Accelerator science and technology

Particle accelerator

A particle accelerator is a device that uses electric fields to propel electrically charged particles to high speeds and magnetic fields to contain them. The key feature of any particle accelerator is the accelerating electric field. The simplest example is a uniform static field between positive and negative electric potentials (voltages), much like the field that exists between the terminals of an electric battery. In such a field an electron, bearing a negative charge, feels a force that directs it toward the positive potential (akin to the positive terminal of the battery). This force accelerates the electron, and if there is nothing to impede the electron, its velocity and its energy will increase. Electrons moving toward a positive potential along a wire or even in air will collide with atoms and lose energy, but if the electrons pass through a vacuum, they will accelerate as they move toward the positive potential.

The difference in electric potential between the position where the electron begins moving through the field and the place where it leaves the field determines the energy that the electron acquires. The energy an electron gains in traveling through a potential difference of 1 volt is known as 1 electron volt (eV). This is a tiny amount of energy, equivalent to 1.6 × 10−19 joule. A flying mosquito has about a trillion times this energy. However, in a television tube, electrons are accelerated through more than 10,000 volts, giving them energies above 10,000 eV, or 10 kiloelectron volts (keV). Many particle accelerators reach much higher energies, measured in megaelectron volts (MeV, or million eV), gigaelectron volts (GeV, or billion eV), or teraelectron volts (TeV, or trillion eV).

A THz FEL is being built in Ariel University. This project is a collaboration between Ariel University, and Tel Aviv University. The FEL is based on a compact photo cathode gun (60 cm) that will generate an electron beam at energies of 4.5 – 6.5 MeV. The pulses are planned to be of 300 pico Coulomb for a single pulse, and of up to 1.5 nano Coulomb for a train of pulses. The FEL is designed to emit radiation between 1 and 4 THz. It is planned to operate in the super radiance regime. The configuration of the entire system will be presented, as well as theoretical and numerical results for the anticipated output of the FEL, which is in excess of 150 KW instantaneous power. The bunching of the electron bean will be achieved by mixing two laser beams on the photo-cathode. The compression of the beam will be achieved be introducing an energy chirp to the beam and passing it through a helical chicane. We plan on compressing the single pulse to less than 150 femto seconds. The status of the project at the time of the conference will be presented.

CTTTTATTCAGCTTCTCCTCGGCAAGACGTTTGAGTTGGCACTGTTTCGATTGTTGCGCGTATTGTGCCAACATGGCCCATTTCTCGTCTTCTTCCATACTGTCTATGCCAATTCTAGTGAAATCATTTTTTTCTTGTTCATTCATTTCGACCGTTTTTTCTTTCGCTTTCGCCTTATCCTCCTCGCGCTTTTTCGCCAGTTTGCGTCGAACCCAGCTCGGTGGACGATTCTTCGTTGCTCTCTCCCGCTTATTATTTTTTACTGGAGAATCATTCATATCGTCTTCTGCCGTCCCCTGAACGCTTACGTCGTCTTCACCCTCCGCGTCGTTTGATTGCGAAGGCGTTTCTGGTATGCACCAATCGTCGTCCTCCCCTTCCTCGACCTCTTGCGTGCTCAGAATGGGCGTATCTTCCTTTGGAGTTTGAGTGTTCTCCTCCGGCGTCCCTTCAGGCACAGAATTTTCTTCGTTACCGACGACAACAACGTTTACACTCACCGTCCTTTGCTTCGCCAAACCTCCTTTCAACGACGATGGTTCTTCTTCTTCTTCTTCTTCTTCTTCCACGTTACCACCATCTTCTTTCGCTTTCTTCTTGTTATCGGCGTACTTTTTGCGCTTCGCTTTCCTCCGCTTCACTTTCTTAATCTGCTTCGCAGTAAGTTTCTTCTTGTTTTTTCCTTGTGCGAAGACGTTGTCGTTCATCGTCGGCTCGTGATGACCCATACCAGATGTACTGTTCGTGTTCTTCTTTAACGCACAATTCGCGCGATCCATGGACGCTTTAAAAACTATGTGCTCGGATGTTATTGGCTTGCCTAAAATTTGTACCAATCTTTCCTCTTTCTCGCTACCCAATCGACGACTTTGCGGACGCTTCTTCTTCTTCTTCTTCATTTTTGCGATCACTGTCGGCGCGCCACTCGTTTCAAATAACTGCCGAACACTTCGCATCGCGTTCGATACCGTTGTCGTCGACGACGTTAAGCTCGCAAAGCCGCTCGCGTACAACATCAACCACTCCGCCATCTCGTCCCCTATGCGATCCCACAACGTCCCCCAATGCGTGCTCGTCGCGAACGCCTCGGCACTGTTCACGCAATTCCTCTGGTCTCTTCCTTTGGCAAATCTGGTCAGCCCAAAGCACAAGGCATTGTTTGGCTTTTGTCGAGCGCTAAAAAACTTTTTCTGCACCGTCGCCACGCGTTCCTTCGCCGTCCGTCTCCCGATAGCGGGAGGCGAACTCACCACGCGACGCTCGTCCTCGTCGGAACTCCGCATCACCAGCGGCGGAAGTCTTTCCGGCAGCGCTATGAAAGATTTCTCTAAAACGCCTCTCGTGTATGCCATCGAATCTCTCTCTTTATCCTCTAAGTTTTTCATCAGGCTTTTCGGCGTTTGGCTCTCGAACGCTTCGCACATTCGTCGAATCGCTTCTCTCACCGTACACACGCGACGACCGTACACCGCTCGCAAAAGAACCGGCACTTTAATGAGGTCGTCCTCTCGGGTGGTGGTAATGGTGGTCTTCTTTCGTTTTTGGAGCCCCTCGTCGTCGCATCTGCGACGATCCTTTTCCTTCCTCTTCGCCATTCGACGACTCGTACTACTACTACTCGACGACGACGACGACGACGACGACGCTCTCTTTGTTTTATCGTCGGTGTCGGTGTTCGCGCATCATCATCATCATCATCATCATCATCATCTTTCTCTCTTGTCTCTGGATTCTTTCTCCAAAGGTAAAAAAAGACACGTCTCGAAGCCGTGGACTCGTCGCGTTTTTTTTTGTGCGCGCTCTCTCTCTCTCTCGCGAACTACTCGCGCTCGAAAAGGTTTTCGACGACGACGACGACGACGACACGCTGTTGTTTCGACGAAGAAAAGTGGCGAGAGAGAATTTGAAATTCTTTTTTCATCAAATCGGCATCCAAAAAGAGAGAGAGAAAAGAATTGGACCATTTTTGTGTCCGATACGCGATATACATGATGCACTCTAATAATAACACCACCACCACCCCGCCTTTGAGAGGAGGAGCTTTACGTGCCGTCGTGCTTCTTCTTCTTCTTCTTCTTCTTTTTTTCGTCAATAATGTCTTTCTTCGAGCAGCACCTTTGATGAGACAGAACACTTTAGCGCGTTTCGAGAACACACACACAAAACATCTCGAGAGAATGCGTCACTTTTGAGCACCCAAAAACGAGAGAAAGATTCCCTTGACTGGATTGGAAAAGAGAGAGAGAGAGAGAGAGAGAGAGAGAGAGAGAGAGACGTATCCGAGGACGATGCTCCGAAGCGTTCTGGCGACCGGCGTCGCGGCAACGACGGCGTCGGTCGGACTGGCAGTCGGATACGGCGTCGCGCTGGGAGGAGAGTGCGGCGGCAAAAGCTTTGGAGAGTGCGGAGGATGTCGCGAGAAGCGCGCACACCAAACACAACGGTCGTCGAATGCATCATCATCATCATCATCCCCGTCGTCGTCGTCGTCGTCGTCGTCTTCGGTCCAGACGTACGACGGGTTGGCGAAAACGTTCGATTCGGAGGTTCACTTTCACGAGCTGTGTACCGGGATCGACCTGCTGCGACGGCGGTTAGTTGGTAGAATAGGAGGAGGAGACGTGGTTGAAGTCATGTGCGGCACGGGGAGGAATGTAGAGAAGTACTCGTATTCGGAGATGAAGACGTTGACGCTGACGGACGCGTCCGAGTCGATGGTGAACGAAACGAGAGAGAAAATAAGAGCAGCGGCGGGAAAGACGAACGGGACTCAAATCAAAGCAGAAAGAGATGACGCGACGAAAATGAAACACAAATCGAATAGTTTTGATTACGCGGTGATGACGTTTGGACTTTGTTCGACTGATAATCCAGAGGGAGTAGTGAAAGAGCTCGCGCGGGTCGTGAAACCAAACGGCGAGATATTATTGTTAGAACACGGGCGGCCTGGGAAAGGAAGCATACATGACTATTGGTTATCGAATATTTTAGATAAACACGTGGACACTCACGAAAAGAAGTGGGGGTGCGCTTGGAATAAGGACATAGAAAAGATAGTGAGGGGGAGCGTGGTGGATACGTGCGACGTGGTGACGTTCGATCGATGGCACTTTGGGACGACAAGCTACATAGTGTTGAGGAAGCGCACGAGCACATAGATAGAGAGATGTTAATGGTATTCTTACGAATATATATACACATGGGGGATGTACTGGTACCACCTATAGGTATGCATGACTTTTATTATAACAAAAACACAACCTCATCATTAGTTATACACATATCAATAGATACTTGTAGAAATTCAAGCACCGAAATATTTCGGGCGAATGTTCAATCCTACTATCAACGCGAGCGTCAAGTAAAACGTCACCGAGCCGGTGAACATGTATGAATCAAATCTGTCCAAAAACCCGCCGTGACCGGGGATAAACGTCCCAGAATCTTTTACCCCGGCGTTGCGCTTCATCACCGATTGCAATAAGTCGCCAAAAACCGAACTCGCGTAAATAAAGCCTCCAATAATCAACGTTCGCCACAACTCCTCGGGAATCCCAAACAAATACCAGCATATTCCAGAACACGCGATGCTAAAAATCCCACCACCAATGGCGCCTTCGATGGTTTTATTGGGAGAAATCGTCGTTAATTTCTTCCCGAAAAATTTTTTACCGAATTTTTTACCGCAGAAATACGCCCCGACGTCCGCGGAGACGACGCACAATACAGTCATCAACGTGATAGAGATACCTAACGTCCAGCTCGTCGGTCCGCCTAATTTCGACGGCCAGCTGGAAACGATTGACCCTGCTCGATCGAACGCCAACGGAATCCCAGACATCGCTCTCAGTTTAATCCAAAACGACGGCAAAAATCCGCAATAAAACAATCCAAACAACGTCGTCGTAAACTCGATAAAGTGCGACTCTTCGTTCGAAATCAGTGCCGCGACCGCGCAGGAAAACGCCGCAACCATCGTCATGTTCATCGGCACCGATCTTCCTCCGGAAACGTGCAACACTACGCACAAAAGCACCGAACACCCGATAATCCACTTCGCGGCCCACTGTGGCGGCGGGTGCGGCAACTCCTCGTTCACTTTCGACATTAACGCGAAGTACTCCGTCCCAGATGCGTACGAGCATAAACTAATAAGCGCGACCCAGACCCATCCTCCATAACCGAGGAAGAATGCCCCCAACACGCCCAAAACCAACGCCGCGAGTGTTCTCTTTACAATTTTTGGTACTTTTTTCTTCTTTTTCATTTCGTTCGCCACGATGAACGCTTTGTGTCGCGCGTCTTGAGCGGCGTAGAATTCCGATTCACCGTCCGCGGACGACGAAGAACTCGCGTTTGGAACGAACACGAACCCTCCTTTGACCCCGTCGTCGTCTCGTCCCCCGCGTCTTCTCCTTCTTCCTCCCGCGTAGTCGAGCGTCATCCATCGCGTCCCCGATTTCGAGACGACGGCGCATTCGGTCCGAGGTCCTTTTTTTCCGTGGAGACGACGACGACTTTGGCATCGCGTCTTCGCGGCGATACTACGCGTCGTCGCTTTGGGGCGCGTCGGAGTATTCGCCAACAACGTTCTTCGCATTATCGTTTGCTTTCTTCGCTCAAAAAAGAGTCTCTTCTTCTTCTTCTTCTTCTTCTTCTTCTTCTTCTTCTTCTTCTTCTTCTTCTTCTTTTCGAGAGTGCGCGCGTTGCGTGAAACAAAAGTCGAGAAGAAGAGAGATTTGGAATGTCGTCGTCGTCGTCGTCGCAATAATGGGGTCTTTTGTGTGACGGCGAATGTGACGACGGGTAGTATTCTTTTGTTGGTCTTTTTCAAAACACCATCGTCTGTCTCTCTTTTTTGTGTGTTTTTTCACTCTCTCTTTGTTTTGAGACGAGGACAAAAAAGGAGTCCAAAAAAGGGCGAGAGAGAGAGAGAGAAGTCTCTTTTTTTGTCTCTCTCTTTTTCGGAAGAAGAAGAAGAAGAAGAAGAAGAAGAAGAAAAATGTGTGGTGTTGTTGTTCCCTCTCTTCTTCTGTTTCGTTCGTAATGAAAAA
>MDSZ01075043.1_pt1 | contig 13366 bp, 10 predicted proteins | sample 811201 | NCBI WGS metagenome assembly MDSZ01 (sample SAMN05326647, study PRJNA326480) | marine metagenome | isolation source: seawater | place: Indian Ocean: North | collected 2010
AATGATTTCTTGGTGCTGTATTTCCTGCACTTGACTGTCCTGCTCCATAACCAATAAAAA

The parameters of our THz FEL are:

Beam Energy

6 MeV

Pulse Time

10 ps

Pulse Duration

5 pps

Frequency Range

1-3 THz

Peak Power

200 kW

Electrostatic-Accelerator FELs

Free-electron lasers, utilizing a few MeV electrostatic accelerators (EA), normally operate in the mm and IR wavelengths regime.
While most FEL facilities are based upon linacs, which produce ultra-short
(ps range) electron-beam pulses, a few facilities in the world utilize EA that enable continuous wave (CW) or quasi-CW (long pulse) operation. EA-FELs are
also characterized by high average power generation, high energy-conversion
efficiency and high spectral purity. The high quality (small emittance and low
energy spread) of the electron beam in the electrostatic accelerator is crucial
for attaining FEL operation at short wavelengths. The unique features of EAFELs make them naturally fitted for a variety of applications in the present
and in the near future.

EA-FEL Applications

The main application of EA-FEL at present (as most other kinds of FELs) is
as a radiation-user facility for scientific studies. In this connection the main
feature taken advantage of, is the wide range tunability in a wavelength region
(from mm-wave to IR), which is deficient with tunable sources. For some
studies also the high power and narrow spectrum of the radiation source are
important characteristics. Figure 8 depicts a conceptual design of radiation
exposure stations in a radiation user facility based on EA-FEL.

 

Chemical LINAC which was used by Ichilov for cancer radiation therapy

We intend to use it at the center for several applications:

  1. Time resolved spectroscopy:
    A solution is set as a target for the electron beam. White light is shined through it. The electrons cause temporary chemical changes in the target, which affect the passing of the light through it. The light is then analyzed.
  2. Space electronics:
    Electronics in space undergoes accelerated wear due to the high radiation. Using this accelerator, we can shine intense X-ray on the electronics and accelerate its wear.
  3. Diamond research:
    Using electrons and X-ray photons we can study diamonds and develop processes for their improvement, such as coloring.
Beam Energy6Mev
Pulse width1.5μsec
Pulse Duration1pps

laser is an acronym for “light amplification by the stimulated emission of radiation.”, a device that stimulates atoms or molecules to emit light at particular wavelengths and amplifies that light, typically producing a very narrow beam of radiation. The emission generally covers an extremely limited range of visible, infrared, or ultraviolet wavelengths. Many different types of lasers have been developed, with highly varied characteristics.
In the schlesinger center we using an Ultrafast Ti: Sapphire Amplifier laser. its Astrella type of coherent company.

Center Wavelength (nm)795 to 805
Repetition Rate (kHz)1
Pulse Duration (fs) 35
Energy per Pulse (mJ)6